Well, since we can't vote for our own raises the way congress can, the only way for us to have more money is to spend less, (government should take a hint on that lesson). The New Dealers, (New Deal supporters who are ignorant of just how miserably the New Deal failed at handling the depression of the 30's), are telling us that the government has to keep spending and spend more and more in order to avoid this recession becoming a depression. This quote comes to mind:
"A recession is when your neighbor loses his job, a depression is when you lose yours." - Ronald Reagan
Using that explanation it's clear that many of us are in fact already facing a depression. It's true that the economy is 70% spending. What proponents of vastly increased government spending don't realize is that the economy is 70% consumer spending and it only works if consumer's are spending their own money. This is where lower taxes come in.
Let's get into detail. You're struggling to pay the bills so you look at your spending. You realize that you're going to the coffee shop everyday and spending $2.00 on coffee everyday and $5.00 a day for a sub at lunch.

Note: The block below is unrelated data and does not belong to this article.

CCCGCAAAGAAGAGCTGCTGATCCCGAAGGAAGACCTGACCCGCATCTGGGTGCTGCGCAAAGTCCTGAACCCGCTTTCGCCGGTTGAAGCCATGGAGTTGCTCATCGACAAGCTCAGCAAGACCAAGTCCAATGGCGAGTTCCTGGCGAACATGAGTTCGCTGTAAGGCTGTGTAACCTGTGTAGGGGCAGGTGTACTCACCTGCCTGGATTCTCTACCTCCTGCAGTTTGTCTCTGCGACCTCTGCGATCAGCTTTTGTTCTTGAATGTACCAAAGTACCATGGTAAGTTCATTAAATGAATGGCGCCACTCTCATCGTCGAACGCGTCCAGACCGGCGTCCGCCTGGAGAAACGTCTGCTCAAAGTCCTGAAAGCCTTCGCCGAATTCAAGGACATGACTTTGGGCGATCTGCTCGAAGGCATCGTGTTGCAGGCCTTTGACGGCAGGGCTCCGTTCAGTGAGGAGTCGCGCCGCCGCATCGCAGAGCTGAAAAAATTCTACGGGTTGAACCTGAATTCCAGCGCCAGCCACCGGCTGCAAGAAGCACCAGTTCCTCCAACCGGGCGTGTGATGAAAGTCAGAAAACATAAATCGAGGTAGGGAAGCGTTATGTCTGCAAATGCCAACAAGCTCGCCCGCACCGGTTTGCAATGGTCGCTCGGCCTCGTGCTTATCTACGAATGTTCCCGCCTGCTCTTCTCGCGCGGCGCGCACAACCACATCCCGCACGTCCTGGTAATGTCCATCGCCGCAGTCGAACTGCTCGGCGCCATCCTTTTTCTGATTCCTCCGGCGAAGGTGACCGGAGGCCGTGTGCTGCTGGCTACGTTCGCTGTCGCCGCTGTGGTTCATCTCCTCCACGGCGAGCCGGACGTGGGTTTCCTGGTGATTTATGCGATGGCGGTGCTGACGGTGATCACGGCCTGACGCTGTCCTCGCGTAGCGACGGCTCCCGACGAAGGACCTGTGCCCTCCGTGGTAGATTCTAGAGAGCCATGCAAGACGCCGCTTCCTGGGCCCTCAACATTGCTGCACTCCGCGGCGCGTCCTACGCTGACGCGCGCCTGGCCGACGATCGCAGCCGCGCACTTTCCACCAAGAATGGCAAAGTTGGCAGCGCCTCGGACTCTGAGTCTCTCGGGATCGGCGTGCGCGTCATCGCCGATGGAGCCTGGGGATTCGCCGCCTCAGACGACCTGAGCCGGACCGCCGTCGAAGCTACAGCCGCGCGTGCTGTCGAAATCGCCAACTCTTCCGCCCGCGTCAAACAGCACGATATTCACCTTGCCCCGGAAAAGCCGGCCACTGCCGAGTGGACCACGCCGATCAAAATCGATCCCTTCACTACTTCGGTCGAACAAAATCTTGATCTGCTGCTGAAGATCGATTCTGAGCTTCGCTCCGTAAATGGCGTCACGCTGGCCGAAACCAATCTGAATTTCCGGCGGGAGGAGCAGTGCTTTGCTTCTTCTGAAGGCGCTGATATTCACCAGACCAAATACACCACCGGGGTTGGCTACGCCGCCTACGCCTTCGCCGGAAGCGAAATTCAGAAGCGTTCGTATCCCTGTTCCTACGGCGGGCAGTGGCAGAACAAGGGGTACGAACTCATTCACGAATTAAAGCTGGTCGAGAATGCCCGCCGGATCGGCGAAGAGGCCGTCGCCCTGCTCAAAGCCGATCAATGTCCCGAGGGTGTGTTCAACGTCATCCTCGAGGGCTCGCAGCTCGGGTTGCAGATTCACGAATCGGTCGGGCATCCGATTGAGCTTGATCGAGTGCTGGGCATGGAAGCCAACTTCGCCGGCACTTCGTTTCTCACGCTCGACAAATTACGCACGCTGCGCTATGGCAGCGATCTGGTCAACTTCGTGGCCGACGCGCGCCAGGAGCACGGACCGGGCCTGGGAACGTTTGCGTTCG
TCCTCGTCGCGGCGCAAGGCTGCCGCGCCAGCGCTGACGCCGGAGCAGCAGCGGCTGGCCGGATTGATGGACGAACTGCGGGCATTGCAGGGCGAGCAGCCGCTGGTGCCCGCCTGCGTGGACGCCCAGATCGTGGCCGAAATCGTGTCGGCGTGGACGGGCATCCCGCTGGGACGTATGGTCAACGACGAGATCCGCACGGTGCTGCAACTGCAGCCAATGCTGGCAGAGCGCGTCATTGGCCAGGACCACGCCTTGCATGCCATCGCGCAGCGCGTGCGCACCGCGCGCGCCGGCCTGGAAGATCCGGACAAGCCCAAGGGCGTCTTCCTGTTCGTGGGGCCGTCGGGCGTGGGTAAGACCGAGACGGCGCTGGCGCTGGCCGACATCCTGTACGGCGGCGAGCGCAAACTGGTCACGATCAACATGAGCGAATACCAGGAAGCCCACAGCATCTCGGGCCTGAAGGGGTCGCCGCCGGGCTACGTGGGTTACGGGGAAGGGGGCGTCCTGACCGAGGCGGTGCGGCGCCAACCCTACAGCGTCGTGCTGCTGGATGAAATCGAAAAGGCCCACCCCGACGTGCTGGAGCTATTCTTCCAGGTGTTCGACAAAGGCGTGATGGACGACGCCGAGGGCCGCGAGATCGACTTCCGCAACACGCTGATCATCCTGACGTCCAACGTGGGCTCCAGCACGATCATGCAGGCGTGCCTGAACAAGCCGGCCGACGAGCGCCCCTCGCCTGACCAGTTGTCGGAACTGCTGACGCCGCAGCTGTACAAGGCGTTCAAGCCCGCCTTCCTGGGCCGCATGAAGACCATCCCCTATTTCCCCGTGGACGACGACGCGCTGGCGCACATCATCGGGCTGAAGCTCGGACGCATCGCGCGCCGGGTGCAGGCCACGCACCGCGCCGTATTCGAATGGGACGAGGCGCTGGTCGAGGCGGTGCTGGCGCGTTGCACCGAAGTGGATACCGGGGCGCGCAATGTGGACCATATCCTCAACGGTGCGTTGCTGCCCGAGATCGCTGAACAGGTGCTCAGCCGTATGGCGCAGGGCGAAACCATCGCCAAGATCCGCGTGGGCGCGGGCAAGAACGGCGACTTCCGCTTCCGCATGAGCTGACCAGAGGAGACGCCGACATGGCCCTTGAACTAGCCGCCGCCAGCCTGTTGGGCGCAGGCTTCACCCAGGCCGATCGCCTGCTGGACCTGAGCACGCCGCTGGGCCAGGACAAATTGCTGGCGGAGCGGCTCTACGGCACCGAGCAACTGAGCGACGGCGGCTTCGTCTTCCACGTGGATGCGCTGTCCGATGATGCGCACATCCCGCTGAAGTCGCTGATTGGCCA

You realize that if you make your own coffee and bag a lunch then your coffee costs less than .50 and your lunch is well under $3.00, (homemade sandwich, can of soup, granola bar, whatever). You've now cut your coffee and lunch budget to most likely less than $3.00 when it used to be $7.00. You're now saving $28.00 a week and about $112.00 a month. That's just from coffee and lunch everyday.
You start applying that to other areas of your life, you minimize driving as much as possible to save on gas, you rent a movie rather than go to the movies, you make dinner at home and don't go out to eat. You start to realize that those little savings made by cutbacks in everyday life start to add up. The point I'm making is that the key to making more money in a recession isn't necessarily making more, it's spending less.
There's a downside though, when you don't spend money on things like going out to eat and going to the movies etc. then those businesses get hurt by you not spending. The theory behind stimulus and bailout supporters is that if they give you other people's money then you'll go out and spend it at those businesses. The problem with that theory is that they are just creating what I'll call "shadow debt".